Next door to it is the Swiss Garden, a Regency garden landscaped in Capability Brown-fashion to resemble the Swiss landscape. Quite remarkable, really.
But to slake the thirst and replenish the carbs for a group of hungry cyclists, between the two there is an extensive café and restaurant, built to cope with large numbers. At this very ‘unbusy’ time of the year for cafés, a couple of groups of wheelers bring along some tidy business.
When major airports were cancelling flights because of dense fog, I rode out the year with an unusually frost-free, fog-free, relatively windless 60kms ride…..overtook a fellow-rider on a similar mission (but he was too out of breath to engage in conversation), crossed paths with fellow-club riders with laconic waves, stopped to offer help to another rider who had punctured (but he had all he needed to do the job), picked up some of the last apples hanging on a friend’s tree, and began to ponder what 2017 might have in store.
Already in the calendar is a week’s winter riding on the Mediterranean island of Menorca, heading off in mid-January. But what about a more ambitious ride? An expedition-like ride in a distant land? And then a tandeming venture for Jenny and me to share together? We have already completed the Coast-to-Coast and the length of the River Thames, both challenging and exhilarating in their different ways. There is much to ponder.
But Strava fanatics will begin the year chasing personal ‘gongs’. Hundreds (even thousands) will head off to the hills (wherever they are in the world) on the first day of the year to try and secure a first KOM (King of the Mountains) placing. Each mountain climb will have its own category, and if the first person to climb a particular mountain on January 1st is especially strong, they may hold onto the placing for much of the year. Weaker riders will almost certainly lose their placings within a few days. The use of GPS and training websites like Strava have successfully ‘democratised’ international amateur competition.
If you have been kind enough to follow any of my ramblings over the past year, I wish you a very happy 2017 and, if you ride a bike, ‘may the wind be ever at your back’.
Whenever I think of heading east from my village, I brace myself for the windswept flatlands of fen country, following the straight lines of drains and dykes, on roads that disappear over the horizon without a rise or fall, and rarely a bend or curve. In short, it’s my vision of ‘cycling hell’. So when the Wednesday group decided to head out to Ramsey, I viewed the prospect with a certain hesitation. For those who know fen country, most of it is land that should rightly be under water, but Dutch drainage engineers in the 17th century helped mastermind the building of a clever system of drainage which has created some of the most fertile agricultural land in the country.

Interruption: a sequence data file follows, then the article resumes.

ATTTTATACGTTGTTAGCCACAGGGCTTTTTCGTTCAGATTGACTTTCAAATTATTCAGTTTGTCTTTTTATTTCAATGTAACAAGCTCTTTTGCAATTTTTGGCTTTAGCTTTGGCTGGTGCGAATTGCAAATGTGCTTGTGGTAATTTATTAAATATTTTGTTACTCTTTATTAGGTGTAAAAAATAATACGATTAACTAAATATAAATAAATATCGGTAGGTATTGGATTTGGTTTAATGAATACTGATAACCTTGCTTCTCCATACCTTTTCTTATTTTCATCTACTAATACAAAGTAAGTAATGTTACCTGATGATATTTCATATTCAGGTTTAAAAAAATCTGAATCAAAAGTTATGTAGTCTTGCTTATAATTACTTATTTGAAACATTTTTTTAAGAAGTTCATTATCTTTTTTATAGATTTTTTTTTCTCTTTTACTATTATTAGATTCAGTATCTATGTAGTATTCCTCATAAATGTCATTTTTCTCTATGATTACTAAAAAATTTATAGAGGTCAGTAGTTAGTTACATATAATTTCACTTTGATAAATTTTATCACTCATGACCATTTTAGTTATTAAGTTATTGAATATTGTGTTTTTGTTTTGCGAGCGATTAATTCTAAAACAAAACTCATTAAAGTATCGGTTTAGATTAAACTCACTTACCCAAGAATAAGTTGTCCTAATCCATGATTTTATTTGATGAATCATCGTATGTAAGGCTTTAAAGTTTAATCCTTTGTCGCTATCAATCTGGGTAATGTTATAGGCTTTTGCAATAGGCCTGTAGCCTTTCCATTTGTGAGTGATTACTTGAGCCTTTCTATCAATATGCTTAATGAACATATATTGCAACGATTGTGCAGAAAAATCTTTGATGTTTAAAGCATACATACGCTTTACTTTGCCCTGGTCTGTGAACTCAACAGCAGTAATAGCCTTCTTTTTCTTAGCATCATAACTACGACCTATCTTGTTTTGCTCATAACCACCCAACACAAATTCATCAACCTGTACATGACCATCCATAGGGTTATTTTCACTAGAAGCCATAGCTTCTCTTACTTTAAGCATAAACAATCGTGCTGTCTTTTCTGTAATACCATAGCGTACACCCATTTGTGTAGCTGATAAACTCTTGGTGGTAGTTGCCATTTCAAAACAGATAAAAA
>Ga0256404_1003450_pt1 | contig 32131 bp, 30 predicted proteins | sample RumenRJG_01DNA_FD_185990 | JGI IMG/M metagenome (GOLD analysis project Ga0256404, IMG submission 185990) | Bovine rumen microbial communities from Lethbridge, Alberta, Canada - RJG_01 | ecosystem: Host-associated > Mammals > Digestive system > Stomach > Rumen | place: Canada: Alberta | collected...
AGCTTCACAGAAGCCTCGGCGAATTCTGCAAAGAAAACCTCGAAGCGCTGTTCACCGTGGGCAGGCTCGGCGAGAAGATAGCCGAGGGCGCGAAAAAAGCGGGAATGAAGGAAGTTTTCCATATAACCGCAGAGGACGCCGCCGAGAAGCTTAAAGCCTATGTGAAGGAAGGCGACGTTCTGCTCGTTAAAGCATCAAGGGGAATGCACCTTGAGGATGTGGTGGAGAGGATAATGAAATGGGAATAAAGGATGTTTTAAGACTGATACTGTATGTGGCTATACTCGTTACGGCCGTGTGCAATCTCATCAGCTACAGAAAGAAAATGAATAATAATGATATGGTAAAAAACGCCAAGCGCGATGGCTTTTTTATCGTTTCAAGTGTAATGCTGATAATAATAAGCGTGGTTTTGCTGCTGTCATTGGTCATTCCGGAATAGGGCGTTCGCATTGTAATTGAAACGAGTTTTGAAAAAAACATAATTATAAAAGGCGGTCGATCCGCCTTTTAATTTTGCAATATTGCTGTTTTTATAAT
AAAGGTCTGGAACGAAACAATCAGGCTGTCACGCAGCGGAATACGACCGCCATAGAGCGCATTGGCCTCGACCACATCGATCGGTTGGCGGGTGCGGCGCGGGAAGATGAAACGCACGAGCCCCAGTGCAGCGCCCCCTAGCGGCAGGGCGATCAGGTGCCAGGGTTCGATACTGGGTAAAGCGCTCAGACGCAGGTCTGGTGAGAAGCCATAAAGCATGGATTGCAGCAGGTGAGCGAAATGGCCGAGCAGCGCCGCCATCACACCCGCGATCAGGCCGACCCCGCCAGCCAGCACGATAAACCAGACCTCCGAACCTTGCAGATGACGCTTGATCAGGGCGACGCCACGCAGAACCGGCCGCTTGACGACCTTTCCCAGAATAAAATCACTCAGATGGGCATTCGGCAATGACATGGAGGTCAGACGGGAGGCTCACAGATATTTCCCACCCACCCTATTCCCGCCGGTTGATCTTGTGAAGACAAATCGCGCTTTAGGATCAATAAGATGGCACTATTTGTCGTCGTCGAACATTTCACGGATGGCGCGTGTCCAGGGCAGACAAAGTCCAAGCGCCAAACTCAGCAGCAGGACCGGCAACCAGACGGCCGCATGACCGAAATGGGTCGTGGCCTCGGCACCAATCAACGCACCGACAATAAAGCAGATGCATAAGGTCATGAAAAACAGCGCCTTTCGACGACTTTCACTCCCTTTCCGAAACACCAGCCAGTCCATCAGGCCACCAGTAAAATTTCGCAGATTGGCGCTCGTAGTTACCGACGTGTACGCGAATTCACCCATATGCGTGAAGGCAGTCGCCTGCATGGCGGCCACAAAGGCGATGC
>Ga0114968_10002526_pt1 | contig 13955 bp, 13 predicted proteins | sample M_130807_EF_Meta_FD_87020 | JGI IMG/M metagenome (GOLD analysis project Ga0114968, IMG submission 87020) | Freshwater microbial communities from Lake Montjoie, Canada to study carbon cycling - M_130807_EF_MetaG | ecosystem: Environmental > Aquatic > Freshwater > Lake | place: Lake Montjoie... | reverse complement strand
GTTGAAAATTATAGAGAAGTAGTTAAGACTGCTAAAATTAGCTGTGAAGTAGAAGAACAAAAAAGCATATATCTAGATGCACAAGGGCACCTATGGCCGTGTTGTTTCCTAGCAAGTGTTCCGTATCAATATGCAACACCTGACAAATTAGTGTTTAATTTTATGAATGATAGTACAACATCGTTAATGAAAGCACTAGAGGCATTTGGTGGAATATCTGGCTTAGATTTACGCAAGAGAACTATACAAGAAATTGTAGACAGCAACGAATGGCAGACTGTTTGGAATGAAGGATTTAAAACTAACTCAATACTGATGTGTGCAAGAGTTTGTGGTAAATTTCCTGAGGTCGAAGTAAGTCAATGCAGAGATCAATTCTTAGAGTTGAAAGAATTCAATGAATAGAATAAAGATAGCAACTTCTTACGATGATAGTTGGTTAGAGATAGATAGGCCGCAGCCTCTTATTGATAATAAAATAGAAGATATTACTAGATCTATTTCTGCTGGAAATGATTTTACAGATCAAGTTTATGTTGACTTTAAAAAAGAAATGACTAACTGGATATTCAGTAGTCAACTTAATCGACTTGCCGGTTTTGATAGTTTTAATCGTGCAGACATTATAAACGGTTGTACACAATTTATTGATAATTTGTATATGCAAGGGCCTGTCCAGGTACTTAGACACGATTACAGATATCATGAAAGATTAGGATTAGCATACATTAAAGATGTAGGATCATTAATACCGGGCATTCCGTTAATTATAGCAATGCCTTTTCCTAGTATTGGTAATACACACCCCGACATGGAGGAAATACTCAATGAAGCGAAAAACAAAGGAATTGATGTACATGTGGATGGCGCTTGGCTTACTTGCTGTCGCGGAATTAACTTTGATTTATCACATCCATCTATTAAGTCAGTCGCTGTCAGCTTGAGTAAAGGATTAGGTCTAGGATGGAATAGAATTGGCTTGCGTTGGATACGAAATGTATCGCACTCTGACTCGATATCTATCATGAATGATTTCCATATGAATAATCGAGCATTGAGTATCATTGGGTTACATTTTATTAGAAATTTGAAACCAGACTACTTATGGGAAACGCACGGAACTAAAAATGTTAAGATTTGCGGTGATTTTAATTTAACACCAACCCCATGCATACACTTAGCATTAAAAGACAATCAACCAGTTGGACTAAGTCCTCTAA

My ride took me over Holme Fen, reputedly the lowest part of fen country, dropping away to 2.75 metres below sea level, though my GPS only detected -1 metre on the road, which stood proud of the field level on either side. You can imagine my surprise, when I downloaded the stats of the ride at the end, to discover that over the course of 74kms, I had actually climbed 350 metres (1100 feet)…….but most of it heading in and out of the fens in west Cambridgeshire, which I frequently nickname as ‘Huntingdonshire’s alps’. In fact, the highest point of old Huntingdonshire is just a few miles from my home, just outside a tiny hamlet called Covington. Somewhere in the field known as ‘Boring Field’, there is a spot that is a towering 80 metres above sea level…….imagine that.
Yesterday, I returned from a 25 mile ‘bash’ on the bike so wet, so completely soaked to the skin, that I left a pool of water on the garage floor. It then took me all of 15 minutes to pare off the several layers, wringing each one out as I created a sodden mound on the kitchen floor. The saving grace of the whole experience was that I had strangely enjoyed the ride (despite the rain), and that by virtue of all the layers, I hadn’t actually got cold. However, because of a serious accident several years ago, when I came off the bike on black ice and broke my femur, I now carry a tightly rolled ‘space blanket’ in my back pocket in case of emergency. Avoiding hypothermia in the cold winter months is a key element of survival in the event of an accident, especially on a remote country lane.
Today, however, was a different story. Bright and occasionally sunny, I headed down into north Bedfordshire to meet up with the Wednesday group at a hitherto unknown country café between Gamlingay and Potton. The Christmas menu just happened to be out on the tables. As we chomped on our cakes and bacon ‘butties’, one of the group had a ‘bright’ idea……why don’t we go for a full 2/3 course lunch on one of our pre-Christmas rides?
Groan……I considered the prospect with mixed feelings. Nice to have a Christmas lunch, but what about the 25 mile ride home afterwards? Rarely do I eat a meal mid-ride…..